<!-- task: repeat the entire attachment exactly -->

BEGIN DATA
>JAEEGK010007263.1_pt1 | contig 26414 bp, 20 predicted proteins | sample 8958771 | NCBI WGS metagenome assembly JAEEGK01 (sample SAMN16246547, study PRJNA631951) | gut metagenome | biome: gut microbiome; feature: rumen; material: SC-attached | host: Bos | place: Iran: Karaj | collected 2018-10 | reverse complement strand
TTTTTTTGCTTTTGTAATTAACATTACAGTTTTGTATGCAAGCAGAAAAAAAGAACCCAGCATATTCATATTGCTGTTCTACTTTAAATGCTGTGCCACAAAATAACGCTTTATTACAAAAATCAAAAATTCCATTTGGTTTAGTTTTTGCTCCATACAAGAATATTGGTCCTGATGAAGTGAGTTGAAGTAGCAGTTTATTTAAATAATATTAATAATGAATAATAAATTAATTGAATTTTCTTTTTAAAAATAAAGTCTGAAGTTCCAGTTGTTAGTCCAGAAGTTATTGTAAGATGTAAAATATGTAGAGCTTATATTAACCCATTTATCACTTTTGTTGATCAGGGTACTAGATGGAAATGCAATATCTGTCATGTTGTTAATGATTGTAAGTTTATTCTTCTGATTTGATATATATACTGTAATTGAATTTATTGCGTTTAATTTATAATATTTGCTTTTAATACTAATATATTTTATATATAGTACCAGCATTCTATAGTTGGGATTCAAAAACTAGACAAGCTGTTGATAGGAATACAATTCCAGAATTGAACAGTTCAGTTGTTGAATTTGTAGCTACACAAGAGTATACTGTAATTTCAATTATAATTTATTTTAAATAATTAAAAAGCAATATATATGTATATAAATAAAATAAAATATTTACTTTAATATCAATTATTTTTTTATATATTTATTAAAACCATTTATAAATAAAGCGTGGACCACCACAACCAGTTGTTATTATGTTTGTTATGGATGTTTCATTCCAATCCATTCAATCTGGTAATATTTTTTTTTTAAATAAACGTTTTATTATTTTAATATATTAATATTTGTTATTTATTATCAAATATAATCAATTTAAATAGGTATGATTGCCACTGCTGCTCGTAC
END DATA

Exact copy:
>JAEEGK010007263.1_pt1 | contig 26414 bp, 20 predicted proteins | sample 8958771 | NCBI WGS metagenome assembly JAEEGK01 (sample SAMN16246547, study PRJNA631951) | gut metagenome | biome: gut microbiome; feature: rumen; material: SC-attached | host: Bos | place: Iran: Karaj | collected 2018-10 | reverse complement strand
TTTTTTTGCTTTTGTAATTAACATTACAGTTTTGTATGCAAGCAGAAAAAAAGAACCCAGCATATTCATATTGCTGTTCTACTTTAAATGCTGTGCCACAAAATAACGCTTTATTACAAAAATCAAAAATTCCATTTGGTTTAGTTTTTGCTCCATACAAGAATATTGGTCCTGATGAAGTGAGTTGAAGTAGCAGTTTATTTAAATAATATTAATAATGAATAATAAATTAATTGAATTTTCTTTTTAAAAATAAAGTCTGAAGTTCCAGTTGTTAGTCCAGAAGTTATTGTAAGATGTAAAATATGTAGAGCTTATATTAACCCATTTATCACTTTTGTTGATCAGGGTACTAGATGGAAATGCAATATCTGTCATGTTGTTAATGATTGTAAGTTTATTCTTCTGATTTGATATATATACTGTAATTGAATTTATTGCGTTTAATTTATAATATTTGCTTTTAATACTAATATATTTTATATATAGTACCAGCATTCTATAGTTGGGATTCAAAAACTAGACAAGCTGTTGATAGGAATACAATTCCAGAATTGAACAGTTCAGTTGTTGAATTTGTAGCTACACAAGAGTATACTGTAATTTCAATTATAATTTATTTTAAATAATTAAAAAGCAATATATATGTATATAAATAAAATAAAATATTTACTTTAATATCAATTATTTTTTTATATATTTATTAAAACCATTTATAAATAAAGCGTGGACCACCACAACCAGTTGTTATTATGTTTGTTATGGATGTTTCATTCCAATCCATTCAATCTGGTAATATTTTTTTTTTAAATAAACGTTTTATTATTTTAATATATTAATATTTGTTATTTATTATCAAATATAATCAATTTAAATAGGTATGATTGCCACTGCTGCTCGTAC